Men’s volleyball team bounces back Duhawks regain their swagger while winning every set during 3-game onslaught by jon quinn sports editor

The Loras College men’s volleyball team had a successful weekend this past week, bouncing back from a loss against Fontbonne University to claim three victories — beating Illinois Tech, Viterbo University, and Maranatha Baptist University. The team did not to drop a single set during the weekend. “I think that we felt confident after a tough week of practice and coming off a hard loss,” said sophomore outside hitter Mihajlo Gomez. “We knew we had to get back on track and get a win streak going again.”

That’s exactly what the team did, improving their overall record to 14-4. Senior rightside hitter Leo Peters lead the team with 14 kills in the Illinois Tech match, while junior libero Joe Berka tallied nine digs, and junior middle blocker Ian Walsh added four blocks. Senior setter Alfredo Lopez totaled 36 assists and as a team, held the Scarlet Hawks out of reach of the match in all three sets. After topping IIT in Chicago, Illinois, the team then moved on to Watertown, Wisconsin on Saturday, March 9, for a triangular against Viterbo University and Maranatha Baptist University. “[I’m] really happy with how we played,” said Berka. “We played cohesive and played

off each other’s energy. Our middles played out of their minds and our setters were feeding the ‘hot hand’ which lead to us being successful.” The team was so successful that the statistics from the games Saturday are well spread throughout the entire team. The starters took care of business in the first set, while the rest of the team was able to go sub one of the starters out. “We just played very clean volleyball,” said Gomez. “We had the opportunity to play everyone on the bench; it was a whole team thing this weekend. It shows how much work all the guys put in day in, day out. Some of the hardest workers don’t get

credit and it was cool to see those guys play.” Topping off Viterbo University and Maranatha Baptist, Gomez closed the weekend road trip with a team best of nine service aces. The three-set sweeps acquired this past weekend are the momentum the team needs to take down conference match-ups Olivet College and Adrian College this Friday and Saturday, March 15 and 16. The team also has a non-conference match-up against North Park on Saturday at 4 p.m. “Looking forward to another week of tough practice, our next four games are all conference games so we really need to prepare and get some wins,” said Gomez.

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Ball ’til they fall

photo courtesy of Loras college athletics Sophomore forward Marissa Schroeder dropped 23 points during Loras’ first-round game in the NCAA Division III Tournament against DePauw University. Despite Schoeder’s strong performance, No. 19-ranked DePauw defeated the Duhawks.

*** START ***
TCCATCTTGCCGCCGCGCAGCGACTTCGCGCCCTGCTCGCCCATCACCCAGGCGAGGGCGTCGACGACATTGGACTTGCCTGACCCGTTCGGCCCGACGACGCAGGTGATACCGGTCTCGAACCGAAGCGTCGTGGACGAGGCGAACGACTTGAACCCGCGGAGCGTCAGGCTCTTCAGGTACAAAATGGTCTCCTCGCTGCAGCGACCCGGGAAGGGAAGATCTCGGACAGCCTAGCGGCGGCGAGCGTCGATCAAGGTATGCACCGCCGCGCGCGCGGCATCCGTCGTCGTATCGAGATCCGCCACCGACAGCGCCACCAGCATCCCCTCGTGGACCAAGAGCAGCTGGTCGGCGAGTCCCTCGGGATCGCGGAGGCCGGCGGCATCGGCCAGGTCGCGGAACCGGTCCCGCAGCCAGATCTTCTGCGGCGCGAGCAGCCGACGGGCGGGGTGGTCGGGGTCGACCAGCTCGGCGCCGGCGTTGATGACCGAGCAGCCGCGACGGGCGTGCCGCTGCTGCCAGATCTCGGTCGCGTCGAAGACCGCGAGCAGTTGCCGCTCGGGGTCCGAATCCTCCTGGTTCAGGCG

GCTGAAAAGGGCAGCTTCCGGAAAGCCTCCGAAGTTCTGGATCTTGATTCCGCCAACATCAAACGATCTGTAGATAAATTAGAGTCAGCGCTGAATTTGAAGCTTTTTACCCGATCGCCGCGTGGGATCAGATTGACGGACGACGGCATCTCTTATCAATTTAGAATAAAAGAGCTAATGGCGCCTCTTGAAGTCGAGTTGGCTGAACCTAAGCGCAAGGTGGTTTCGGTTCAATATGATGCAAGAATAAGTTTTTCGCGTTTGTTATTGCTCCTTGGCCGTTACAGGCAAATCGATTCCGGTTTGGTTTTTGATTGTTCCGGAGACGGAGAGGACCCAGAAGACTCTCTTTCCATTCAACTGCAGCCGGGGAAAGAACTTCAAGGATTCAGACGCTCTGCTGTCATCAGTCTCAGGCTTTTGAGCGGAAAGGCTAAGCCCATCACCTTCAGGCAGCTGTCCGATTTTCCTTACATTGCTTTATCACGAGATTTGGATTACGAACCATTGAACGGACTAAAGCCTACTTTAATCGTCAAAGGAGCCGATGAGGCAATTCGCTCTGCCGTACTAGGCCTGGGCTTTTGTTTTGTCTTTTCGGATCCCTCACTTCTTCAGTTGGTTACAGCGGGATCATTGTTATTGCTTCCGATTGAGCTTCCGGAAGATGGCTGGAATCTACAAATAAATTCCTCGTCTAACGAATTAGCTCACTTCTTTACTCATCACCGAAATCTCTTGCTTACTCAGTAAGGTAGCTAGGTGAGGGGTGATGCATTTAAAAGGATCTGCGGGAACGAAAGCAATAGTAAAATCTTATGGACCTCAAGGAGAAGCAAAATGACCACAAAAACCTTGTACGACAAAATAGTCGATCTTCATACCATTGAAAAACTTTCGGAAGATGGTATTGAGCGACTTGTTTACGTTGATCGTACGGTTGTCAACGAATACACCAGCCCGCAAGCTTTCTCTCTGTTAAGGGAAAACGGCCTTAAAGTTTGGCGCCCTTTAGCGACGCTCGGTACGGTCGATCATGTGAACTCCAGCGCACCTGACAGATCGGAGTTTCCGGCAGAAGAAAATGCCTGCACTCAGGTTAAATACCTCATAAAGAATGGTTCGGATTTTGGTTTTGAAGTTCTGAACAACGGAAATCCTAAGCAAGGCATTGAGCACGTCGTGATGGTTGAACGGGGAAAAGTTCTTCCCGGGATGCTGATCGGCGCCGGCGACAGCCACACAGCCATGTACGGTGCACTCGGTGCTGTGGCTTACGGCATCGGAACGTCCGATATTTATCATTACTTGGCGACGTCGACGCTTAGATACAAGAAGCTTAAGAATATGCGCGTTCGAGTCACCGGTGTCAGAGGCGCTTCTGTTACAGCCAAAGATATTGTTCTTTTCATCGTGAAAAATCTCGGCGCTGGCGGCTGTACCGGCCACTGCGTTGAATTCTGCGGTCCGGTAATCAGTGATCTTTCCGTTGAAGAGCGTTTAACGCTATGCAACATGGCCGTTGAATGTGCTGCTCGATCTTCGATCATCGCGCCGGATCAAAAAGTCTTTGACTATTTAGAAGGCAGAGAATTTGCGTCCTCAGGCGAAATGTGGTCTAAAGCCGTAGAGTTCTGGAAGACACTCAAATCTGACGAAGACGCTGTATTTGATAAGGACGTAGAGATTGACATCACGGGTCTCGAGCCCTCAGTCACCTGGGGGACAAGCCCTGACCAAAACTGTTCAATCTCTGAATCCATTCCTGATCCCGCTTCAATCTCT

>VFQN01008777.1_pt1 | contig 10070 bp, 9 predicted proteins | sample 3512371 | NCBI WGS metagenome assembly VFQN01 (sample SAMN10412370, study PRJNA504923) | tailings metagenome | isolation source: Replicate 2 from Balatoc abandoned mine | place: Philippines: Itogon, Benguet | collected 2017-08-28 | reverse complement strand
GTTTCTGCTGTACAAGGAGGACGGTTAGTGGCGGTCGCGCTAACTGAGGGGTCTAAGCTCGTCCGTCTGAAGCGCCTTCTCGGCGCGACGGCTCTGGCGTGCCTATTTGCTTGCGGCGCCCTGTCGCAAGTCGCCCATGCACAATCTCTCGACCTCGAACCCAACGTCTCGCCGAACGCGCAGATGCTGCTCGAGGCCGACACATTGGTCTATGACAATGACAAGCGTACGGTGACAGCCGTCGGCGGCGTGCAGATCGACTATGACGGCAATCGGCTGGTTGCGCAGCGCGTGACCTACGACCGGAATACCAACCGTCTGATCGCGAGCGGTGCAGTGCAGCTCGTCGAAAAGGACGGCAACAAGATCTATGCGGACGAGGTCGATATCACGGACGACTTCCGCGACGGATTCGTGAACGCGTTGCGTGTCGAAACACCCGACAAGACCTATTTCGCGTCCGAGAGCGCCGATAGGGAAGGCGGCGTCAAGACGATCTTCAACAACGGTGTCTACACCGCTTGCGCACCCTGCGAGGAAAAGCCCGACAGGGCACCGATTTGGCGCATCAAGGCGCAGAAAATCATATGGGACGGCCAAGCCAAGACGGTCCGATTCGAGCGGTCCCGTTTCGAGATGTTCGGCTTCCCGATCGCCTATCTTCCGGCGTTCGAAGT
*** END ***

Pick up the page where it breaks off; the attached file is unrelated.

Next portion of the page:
Women lose tournament opener, finish season with 22-6 record Schroeder. “Even though it didn’t end the way we wanted to, you have to look at the The women’s basketball team’s season positive side that we were one of 64 teams came to an abrupt end in the first round that were still able to keep playing and that’s of the NCAA Division III Tournament as an accomplishment in itself.” In the third quarter, the Duhawks bata hot-shooting DePauw University squad tled to cut into DePauw’s lead before Kopp that rained 3-pointers on the Duhawks to buried a few more 3-pointers to push the advance to advance the next round. It was a bitter pill to swallow for the Du- game out of reach for Loras, which struggled to score down the hawks, but no one can arstretch. First-year forward gue that it was a memoraSpecial shout-out Kennedy Rankin drained a ble season for Loras, which tied the school record for and thanks to the 3-pointer with 10 minutes left in the game, but the wins — 22 — in a season. seniors because shots did not fall after that. The Duhawks also will we wouldn’t have Schroeder finished with not soon forget the thrill of 23 points while Kopp fingotten as far as we gaining an at-large bid to ished with 29 points, 24 of did without their the postseason tournament which were scored in the after losing their American leadership and first half of the game. Rivers Conference Tournaability to bring us “There were so many ment Championship game together as a family emotions going into the against Wartburg. tournament, ” said SchroMarissa Schroeder “We were all so excited sophomore forward eder. “I was so happy that to get another chance to we got the bid but even play and be with the sehappier that I got another niors,” said sophomore forweek to play with the team, ward Marissa Schroeder. “Seeing our name pop up on the bracket was so rewarding especially the seniors.” Loras made 19-of-45 shots from the knowing that all we’ve done this season has field while DePauw was 30-of-66. The paid off.” Titans also outperformed Loras in reIn their tournament game, Schroeder got the Duhawks going, scoring 10 of the team’s bounding (32-35), assists (11-14) and 16 first-quarter points. In the second quar- converting points off turnovers (6-26). ter, Loras found some momentum when junior g u a rd s R i l e y Eckhart and Kari Fitzpatrick both knocked down 3-pointers. However, it was DePauw’s Sydney Kopp who stole the show by nailing eight 3-point shots. She finished with a game-high 29 points — 24 of which came in the first half alone. As a team, DePauw tied a school record by hitting 13 3-pointers in the game. “DePauw was a solid team and the game was a great learning experience to grow from,” said